#bumble | #tinder | #pof A look inside S’More: This app wants to disrupt online dating

When dating app executive Adam Cohen Aslatei left Bumble ($BUMBLE), he was jaded by the superficial nature of the online dating culture he helped create. That’s why he launched S’More, an app that aims to look past the superficial and towards substantive user connections right off the bat.

“We started the first anti-superficial relationship app because people are tired of swipe culture. Especially during the pandemic, people are longing for a real human connection,” Cohen Aslatei tells Thinknum.

The metrics support his claim. According to stats provided by S’More, in the last six months the app has gained more than 70,000 users with 3 times more daily active users since the beginning of the pandemic. Match Group’s (NASDAQ:MTCH) properties haven’t fared as well. OkCupid and Tinder’s Apple App Store ratings have dropped. Tinder ratings fell by 15% in late March, with Okcupid down 39%. 

That said, Match apps’ existing users have contributed to positive momentum since the beginning of the pandemic. On March 29 ($TINDER) saw a whopping three billion swipes, the third biggest usage surge since it launched. This begs a few questions: Can S’More stack up? How can it differentiate itself? And, is there really a need for another dating app?


? Deep Dive

The product launched this year, just in time for quarantine. On S’More, users swipe right or left on personality traits before selfies. Connections can’t see your photos until both parties have engaged in conversation on the app. According to stats provided by S’More, this appeals to women more than men. 59% of their  users are women. On other dating apps, men outnumber women on dating apps 2:1.  

S’More allows users to rate your experience with their connections, like how Uber lets you rate a driver and a driver can rate a customer. It can help protect users from bad actors or harassment on the platform. Of course, there is room for misuse with this feature. What’s stopping someone from giving a user a poor rating based on attractiveness or mismatched personalities?


? Product Feature Highlights

Once you download the app, it prompts you to outline your personality type, or “Tribe.” Options include everything from “workaholic” to “foodie” to “traveler.” Unfortunately these descriptors fall short in depth. For example, workaholic, foodie, and traveler aren’t mutually exclusive traits.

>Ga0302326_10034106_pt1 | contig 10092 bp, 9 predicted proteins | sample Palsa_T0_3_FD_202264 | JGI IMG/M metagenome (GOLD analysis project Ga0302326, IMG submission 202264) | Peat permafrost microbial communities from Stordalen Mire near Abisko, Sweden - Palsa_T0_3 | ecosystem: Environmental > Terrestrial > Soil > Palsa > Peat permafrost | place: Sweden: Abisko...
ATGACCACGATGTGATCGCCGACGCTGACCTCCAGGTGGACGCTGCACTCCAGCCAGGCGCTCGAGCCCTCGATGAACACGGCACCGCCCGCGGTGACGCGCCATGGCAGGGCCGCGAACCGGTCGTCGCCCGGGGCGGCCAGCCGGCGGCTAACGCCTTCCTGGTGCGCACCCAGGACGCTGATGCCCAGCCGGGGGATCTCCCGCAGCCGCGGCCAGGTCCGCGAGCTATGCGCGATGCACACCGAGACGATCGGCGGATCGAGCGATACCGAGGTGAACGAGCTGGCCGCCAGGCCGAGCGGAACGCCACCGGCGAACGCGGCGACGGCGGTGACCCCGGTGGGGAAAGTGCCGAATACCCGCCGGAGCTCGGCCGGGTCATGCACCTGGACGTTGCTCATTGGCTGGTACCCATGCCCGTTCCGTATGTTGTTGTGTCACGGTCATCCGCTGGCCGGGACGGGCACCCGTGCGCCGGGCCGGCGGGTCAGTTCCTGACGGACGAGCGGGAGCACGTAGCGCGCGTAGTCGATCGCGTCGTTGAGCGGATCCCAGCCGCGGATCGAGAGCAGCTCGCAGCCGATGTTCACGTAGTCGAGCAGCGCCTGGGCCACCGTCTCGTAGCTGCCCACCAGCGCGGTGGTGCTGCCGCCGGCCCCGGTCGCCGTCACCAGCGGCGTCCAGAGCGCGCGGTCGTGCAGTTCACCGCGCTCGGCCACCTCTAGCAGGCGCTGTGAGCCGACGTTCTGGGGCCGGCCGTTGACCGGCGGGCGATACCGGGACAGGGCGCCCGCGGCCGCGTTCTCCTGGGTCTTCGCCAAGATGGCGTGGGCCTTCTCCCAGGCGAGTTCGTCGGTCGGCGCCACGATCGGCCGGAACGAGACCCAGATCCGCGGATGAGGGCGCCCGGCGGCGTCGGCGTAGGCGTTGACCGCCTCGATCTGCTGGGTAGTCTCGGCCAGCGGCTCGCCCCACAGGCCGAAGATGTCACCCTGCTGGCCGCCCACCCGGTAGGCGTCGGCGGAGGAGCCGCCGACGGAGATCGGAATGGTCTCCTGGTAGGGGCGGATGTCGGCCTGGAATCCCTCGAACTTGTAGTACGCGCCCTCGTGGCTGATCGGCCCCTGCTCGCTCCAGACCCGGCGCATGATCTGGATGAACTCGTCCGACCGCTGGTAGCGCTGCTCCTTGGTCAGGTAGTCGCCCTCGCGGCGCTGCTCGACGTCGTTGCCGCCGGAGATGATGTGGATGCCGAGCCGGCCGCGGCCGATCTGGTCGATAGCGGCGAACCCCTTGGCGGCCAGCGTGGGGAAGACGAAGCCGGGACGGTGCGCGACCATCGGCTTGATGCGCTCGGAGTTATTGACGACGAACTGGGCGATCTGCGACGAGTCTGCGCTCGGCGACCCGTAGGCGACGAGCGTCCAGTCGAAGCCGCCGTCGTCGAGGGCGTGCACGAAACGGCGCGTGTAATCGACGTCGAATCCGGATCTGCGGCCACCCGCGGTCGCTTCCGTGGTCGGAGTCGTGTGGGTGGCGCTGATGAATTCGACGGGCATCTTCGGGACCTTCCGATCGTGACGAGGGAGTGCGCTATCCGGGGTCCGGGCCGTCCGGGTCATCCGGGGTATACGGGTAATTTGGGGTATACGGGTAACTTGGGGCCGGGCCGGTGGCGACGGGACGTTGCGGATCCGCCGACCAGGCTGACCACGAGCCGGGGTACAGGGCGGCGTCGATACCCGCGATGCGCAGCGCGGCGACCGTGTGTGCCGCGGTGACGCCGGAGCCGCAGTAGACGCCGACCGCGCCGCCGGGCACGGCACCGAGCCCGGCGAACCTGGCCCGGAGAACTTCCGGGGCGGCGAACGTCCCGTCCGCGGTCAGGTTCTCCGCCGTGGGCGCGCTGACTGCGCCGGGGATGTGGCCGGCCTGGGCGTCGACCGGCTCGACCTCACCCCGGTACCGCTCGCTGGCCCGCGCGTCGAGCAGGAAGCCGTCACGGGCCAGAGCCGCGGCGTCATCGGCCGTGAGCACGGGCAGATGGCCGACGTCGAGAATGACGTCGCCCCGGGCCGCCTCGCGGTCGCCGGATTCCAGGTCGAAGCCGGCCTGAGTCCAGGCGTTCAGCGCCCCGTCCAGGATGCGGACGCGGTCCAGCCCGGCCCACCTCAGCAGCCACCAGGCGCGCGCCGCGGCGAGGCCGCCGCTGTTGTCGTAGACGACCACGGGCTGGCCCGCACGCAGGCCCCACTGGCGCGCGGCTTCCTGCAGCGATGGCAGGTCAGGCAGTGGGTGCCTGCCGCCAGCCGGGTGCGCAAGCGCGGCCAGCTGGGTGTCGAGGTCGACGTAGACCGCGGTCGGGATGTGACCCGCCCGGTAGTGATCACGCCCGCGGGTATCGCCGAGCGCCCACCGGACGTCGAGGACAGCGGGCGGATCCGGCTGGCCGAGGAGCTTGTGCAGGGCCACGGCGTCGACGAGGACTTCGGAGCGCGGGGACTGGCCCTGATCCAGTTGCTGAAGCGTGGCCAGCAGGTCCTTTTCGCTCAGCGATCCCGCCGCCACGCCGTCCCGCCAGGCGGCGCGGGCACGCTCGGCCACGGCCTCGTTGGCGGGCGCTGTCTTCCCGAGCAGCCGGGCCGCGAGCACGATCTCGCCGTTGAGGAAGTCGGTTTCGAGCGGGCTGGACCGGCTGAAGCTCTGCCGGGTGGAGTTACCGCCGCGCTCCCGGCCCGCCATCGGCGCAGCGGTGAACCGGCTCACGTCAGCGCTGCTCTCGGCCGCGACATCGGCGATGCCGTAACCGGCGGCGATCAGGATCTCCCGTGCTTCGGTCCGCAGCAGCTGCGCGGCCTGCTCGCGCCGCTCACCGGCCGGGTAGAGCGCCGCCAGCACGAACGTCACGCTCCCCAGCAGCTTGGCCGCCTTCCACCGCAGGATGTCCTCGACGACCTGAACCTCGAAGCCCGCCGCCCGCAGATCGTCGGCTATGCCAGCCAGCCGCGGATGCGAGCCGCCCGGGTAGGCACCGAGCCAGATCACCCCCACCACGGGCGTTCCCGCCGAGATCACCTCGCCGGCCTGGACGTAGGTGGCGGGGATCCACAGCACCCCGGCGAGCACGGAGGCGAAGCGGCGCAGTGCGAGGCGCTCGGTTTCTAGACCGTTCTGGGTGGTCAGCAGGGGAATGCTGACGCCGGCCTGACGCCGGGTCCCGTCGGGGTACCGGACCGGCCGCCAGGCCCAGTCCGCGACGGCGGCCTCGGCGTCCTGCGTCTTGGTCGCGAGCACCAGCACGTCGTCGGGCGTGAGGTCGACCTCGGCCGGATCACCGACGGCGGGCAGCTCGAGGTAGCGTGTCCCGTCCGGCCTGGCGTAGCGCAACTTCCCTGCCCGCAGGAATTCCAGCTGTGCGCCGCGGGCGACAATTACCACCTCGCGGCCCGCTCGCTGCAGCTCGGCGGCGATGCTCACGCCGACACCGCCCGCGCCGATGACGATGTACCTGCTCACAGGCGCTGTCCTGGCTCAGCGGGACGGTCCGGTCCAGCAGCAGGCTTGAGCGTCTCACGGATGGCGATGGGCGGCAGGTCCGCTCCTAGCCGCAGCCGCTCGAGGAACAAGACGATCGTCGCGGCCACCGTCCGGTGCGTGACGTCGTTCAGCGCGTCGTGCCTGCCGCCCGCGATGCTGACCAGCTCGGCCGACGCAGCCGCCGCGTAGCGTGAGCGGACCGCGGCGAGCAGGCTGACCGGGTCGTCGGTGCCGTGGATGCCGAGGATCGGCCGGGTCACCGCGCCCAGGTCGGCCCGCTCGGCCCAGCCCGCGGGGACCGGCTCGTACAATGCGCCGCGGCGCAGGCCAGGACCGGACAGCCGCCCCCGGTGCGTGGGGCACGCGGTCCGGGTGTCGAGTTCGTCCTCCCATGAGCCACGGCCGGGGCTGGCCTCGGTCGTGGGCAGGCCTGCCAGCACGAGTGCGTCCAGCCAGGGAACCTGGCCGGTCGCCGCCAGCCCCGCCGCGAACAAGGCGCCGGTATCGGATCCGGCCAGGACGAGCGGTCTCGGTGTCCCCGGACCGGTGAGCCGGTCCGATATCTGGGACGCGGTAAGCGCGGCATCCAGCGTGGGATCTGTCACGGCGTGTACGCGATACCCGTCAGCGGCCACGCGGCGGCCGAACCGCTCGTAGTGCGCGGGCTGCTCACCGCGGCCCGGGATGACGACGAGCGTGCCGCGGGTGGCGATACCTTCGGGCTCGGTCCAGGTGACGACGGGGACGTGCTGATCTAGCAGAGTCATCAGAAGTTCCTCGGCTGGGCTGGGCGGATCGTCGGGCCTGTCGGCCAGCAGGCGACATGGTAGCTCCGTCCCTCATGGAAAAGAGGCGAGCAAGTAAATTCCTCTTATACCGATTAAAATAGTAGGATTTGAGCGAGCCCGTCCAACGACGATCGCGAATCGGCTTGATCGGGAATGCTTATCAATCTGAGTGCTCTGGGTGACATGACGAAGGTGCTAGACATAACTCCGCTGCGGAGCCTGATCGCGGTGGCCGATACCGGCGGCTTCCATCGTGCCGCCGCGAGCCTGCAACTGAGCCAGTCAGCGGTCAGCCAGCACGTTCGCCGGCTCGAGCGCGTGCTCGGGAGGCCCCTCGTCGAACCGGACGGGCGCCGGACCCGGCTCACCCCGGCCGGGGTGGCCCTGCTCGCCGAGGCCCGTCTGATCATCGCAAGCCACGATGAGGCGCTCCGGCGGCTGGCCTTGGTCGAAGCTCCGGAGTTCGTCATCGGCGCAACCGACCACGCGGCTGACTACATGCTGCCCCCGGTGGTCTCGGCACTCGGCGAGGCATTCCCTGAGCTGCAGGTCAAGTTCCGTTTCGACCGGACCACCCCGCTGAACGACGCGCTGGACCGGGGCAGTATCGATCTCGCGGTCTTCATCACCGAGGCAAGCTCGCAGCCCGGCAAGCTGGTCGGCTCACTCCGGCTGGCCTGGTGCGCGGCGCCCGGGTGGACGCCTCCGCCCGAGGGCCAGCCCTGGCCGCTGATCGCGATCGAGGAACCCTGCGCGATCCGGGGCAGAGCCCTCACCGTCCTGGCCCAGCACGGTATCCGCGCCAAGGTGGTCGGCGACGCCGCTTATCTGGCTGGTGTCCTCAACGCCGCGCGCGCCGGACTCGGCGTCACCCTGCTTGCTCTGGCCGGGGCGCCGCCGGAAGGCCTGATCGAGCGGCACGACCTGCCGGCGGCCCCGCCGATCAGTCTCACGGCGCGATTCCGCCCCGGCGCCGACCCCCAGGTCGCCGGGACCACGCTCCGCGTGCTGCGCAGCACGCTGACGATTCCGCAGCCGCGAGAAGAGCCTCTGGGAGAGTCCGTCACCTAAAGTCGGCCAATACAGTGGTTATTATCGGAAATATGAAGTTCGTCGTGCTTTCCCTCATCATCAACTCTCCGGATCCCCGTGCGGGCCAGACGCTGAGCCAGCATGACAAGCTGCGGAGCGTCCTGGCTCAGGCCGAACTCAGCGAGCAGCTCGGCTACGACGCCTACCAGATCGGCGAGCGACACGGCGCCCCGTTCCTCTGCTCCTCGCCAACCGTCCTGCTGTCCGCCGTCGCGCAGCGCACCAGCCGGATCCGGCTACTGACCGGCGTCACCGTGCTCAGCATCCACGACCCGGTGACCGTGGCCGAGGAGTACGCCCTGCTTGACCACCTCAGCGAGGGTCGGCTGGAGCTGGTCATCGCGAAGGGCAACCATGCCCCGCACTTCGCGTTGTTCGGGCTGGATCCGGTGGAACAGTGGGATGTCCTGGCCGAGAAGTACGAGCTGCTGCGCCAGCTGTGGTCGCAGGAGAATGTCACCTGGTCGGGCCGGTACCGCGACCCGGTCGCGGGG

As mentioned, people have to chat with their connections to unlock their photos. Users are given a handful of potential matches to browse and connect with each day. The limited options is a great tool to build genuine relationships without the nature of endless swipe culture.


????? Final Verdict

The market is saturated with dating apps, but this one offers what others are missing. In practice, however, it misses the mark. Physical attraction is an important part of a relationship, arguably as important as a personality fit. With limited information in user prompts, starting a conversation also presents a challenge. “Workaholic” versus “free spirit” does not give users much to work with.

But this has the potential to be a game changer for singles who reject dating app culture. Right now, the app is only available in select cities: Boston, DC, New York, Chicago, and Los Angeles.  I’m not totally sold on it, but if you live in any of the cities and are looking for a deeper connection, it’s worth a try.

About the Data:

Thinknum tracks companies using the information they post online, jobs, social and web traffic, product sales, and app ratings, and creates data sets that measure factors like hiring, revenue, and foot traffic. Data sets may not be fully comprehensive (they only account for what is available on the web), but they can be used to gauge performance factors like staffing and sales.




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